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With the hangovers and headaches from excessive head-banging just beginning to simmer away after Electric Picnic weekend, we talked to one of the standout performers from the festival, Dublin grime artist Mango. Mango was involved in one of the most creative and most talked about sets from the weekend alongside Irish artists Erica Cody, Jess Kav, Jafaris and Mo K. Together they performed a hip-hop medley with live instrumentation from the RTE Concert Orchestra. Below is our interview with the main man himself, Mango.

STACKD Being Irish and performing as part of a Hip-Hop act at such a high profile Irish Music Festival is something that has never truly been achieved by anyone before. How did the opportunity come about for yourself to perform alongside other rising Irish talent AND the RTE Concert Orchestra?

MANGO – The whole concept came from MathMan and DJ Mo K. Last year RTÉ had brought Jenny Greene and the orchestra to EP and the reaction had been huge, this year they wanted to level up and do something bigger and different. So they reached out to Erica, Jafaris, Jess and myself to be a part of the show only about a month ago and that’s how I became involved. We were chosen not only as four people on top of their game but also because we were friends so could bring a natural chemistry to our aspect of the show.

photo cred: Lucy Foster

S – You performed at the two biggest music festivals in Ireland this summer, how did the Electric Picnic crowd compare to the Longitude crowd earlier on in the season?

M- Yeah me & MathMan have performed at nearly all major festivals this summer and it’s been amazing to see big crowds really engage and support our music. The crowd changes from every gig even though we usually have a good few hardcore fans who make every show. I’ve had young fellas starting mosh pits too, strangely enough, a hen-do at beatyard. Crowds at longitude were younger and rowdier but as fun, as anywhere we’ve played, and the Electric Picnic crowd were more of a mixed bag by nature of the type of festival it is and the fact we played three shows over the weekend. One thing I do love about our crowds is that unlike a lot of rap gigs the crowd isn’t just young lads, it’s all races, all ages, and all sexualities and that’s the great thing to see for myself personally.

S Do you think that this year’s Electric Picnic will encourage more event organizers to book home grown Hip-Hop artists for higher festival slots in the future?

M- I think seeing the growing appetite for urban music by the younger crowds and the natural success of Irish urban shows, means it only makes sense. People like Kojaque and Versatile lads were filling tents even when they had early slots or clashing with headliners. I think showing that the people want Irish rap and are willing to go out to support will get acts booked a lot more in future. The people who are taking it seriously are reaping rewards right now, and if people match these acts they will too, all boats will rise with the tide.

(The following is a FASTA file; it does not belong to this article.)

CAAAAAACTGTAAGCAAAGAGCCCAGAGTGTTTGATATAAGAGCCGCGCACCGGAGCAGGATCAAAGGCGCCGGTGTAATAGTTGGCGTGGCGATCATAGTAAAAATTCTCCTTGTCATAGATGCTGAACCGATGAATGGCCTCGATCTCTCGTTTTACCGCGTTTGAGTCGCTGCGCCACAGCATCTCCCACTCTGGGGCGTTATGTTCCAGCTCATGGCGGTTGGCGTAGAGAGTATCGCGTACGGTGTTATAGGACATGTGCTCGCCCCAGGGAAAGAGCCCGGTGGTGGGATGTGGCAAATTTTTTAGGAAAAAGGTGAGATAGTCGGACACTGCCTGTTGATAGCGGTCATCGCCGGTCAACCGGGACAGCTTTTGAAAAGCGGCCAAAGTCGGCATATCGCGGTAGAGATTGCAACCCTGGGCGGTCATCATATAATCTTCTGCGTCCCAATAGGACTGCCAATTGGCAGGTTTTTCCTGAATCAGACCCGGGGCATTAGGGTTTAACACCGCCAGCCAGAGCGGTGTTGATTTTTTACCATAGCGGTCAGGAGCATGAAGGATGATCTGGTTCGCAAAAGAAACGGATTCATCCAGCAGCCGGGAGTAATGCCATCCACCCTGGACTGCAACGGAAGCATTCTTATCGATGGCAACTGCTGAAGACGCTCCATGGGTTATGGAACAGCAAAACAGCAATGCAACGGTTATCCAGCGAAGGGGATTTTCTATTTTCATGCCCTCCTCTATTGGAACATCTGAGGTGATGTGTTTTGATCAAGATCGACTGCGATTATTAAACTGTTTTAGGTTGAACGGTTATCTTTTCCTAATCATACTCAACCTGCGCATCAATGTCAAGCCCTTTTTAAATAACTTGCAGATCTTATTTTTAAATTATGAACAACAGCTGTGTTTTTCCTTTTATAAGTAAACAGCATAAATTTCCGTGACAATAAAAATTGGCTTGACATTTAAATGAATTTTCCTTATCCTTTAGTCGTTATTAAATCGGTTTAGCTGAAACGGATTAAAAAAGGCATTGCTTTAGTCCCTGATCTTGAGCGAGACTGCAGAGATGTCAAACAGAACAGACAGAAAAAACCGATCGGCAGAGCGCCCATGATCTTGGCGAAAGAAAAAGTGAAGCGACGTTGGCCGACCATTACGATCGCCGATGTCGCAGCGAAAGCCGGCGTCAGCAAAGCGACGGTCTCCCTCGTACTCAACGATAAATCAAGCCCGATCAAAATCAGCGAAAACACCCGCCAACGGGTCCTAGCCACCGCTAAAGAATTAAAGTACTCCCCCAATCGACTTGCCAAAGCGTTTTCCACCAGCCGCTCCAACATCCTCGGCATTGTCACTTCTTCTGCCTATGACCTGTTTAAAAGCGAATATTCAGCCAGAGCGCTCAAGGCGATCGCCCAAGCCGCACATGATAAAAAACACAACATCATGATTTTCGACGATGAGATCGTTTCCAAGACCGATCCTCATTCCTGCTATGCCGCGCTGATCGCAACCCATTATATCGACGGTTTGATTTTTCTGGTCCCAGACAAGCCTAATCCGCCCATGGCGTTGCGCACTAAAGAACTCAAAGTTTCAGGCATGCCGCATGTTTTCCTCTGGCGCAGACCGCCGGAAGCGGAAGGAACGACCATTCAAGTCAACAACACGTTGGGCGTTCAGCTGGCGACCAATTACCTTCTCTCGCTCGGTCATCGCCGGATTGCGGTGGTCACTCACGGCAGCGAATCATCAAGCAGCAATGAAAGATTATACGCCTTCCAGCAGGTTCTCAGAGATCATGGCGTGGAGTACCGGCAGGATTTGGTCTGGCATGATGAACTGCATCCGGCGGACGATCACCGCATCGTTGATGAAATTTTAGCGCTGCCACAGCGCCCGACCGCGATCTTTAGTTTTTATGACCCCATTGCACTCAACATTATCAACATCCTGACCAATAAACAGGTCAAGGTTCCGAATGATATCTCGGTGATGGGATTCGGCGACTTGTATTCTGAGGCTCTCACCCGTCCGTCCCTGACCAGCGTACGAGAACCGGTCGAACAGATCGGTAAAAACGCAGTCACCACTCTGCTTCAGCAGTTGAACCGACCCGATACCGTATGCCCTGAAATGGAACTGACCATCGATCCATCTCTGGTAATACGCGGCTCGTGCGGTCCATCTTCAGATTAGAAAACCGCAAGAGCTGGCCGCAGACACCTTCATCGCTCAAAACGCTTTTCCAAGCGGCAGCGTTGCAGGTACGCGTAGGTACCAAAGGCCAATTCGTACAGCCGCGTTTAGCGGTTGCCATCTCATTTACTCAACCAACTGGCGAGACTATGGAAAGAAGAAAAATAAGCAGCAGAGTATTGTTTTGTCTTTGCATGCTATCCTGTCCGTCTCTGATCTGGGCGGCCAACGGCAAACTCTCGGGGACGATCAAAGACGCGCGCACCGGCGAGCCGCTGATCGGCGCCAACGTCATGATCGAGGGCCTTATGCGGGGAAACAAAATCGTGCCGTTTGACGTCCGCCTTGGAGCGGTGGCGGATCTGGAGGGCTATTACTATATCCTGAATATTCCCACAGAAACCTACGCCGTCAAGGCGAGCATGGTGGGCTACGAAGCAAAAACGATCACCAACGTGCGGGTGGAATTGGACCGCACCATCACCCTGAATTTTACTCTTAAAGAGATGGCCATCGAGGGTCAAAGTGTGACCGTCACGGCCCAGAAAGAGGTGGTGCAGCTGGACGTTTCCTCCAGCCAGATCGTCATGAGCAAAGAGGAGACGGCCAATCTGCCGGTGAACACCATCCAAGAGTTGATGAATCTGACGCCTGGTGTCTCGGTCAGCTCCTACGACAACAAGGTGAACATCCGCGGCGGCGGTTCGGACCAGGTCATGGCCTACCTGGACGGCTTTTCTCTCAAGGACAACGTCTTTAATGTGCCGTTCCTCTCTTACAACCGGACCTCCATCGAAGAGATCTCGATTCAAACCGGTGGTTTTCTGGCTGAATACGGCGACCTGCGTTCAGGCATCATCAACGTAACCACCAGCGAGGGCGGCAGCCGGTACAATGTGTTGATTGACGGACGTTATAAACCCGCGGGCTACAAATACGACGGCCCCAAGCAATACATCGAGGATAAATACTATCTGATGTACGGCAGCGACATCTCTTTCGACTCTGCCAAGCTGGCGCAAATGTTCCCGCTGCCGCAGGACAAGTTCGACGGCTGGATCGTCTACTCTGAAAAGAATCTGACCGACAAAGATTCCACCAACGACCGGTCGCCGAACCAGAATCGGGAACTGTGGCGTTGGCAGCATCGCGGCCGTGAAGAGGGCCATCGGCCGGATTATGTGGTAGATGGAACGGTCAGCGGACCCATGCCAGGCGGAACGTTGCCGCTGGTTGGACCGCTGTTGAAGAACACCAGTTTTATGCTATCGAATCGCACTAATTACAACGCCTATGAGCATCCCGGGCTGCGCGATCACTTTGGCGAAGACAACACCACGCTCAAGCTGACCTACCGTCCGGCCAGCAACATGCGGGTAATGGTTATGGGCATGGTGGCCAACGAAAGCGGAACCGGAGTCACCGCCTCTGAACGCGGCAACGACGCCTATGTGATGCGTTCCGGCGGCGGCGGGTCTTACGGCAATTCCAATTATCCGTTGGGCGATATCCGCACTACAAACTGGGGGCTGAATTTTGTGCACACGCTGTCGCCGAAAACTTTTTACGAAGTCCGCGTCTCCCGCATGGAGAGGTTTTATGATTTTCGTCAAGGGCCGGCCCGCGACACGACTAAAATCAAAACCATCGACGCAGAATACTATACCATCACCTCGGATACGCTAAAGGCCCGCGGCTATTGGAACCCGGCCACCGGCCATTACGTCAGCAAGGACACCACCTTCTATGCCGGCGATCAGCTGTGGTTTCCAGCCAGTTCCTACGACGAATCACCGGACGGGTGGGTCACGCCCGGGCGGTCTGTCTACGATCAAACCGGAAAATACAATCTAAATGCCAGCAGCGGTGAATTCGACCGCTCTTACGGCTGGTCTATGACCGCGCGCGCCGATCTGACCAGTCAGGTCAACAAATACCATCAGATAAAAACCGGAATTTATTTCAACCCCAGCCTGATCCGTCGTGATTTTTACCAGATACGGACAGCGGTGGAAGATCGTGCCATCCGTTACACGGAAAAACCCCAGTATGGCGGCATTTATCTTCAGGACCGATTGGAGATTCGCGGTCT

S- Irish networks like RTE have become increasingly interested in the Hip-Hop scene in Ireland in the past couple of years. Do you believe that this interest will continue and evolve into the future?

M- Hopefully so, it’s always hard to call but there will always be some interest in good home grown music, and I think hip hop has become more than a quirky ‘flavour of the month’ to people in the media so if we continue growing and reaching bigger milestones there will definitely be eyes on us.

S- Aside from performing with the Concert Orchestra, do you feel that your grime-centric sound translates as well in an open festival setting as in a smaller indoor venue?

M- Absolutely, Our sound hasn’t been confined to club music and we have tracks that sound amazing over larger sound systems that you usually only get to play on at larger festivals

S- Which Irish artists would you like to see added to summer festival slots more frequently?

M – All the good ones

S- You were in attendance and/or performing at both “The Truth About Irish Hip Hop” in the Sugar Club and the “Beat Club – Beat Battle & Producer Showcase” in the Bernard Shaw last August. Both of these events witnessed very successful turnouts. Are there any relatively unknown artists from either event that you believe that people should keep an eye out for in the future?

M – I think everyone in the documentary was relatively well known, the beat club though introduced me to a whole host of new talent. There wasn’t one bad beat on the night so I’d suggest people checking the lineup and following these lads music.

S- Do you have any predictions as to where “Irish Hip-Hop” will stand globally a year from now?

M- I think we will need to keep our eyes on who we become nationally before we seek any opinion from overseas. There will be international collaborations but we need to stamp our identity here and let everyone else come to us.


photo cred:Lucy Foster

S- And finally, when can we expect to hear more music from yourself?

M- Sooner than you think.

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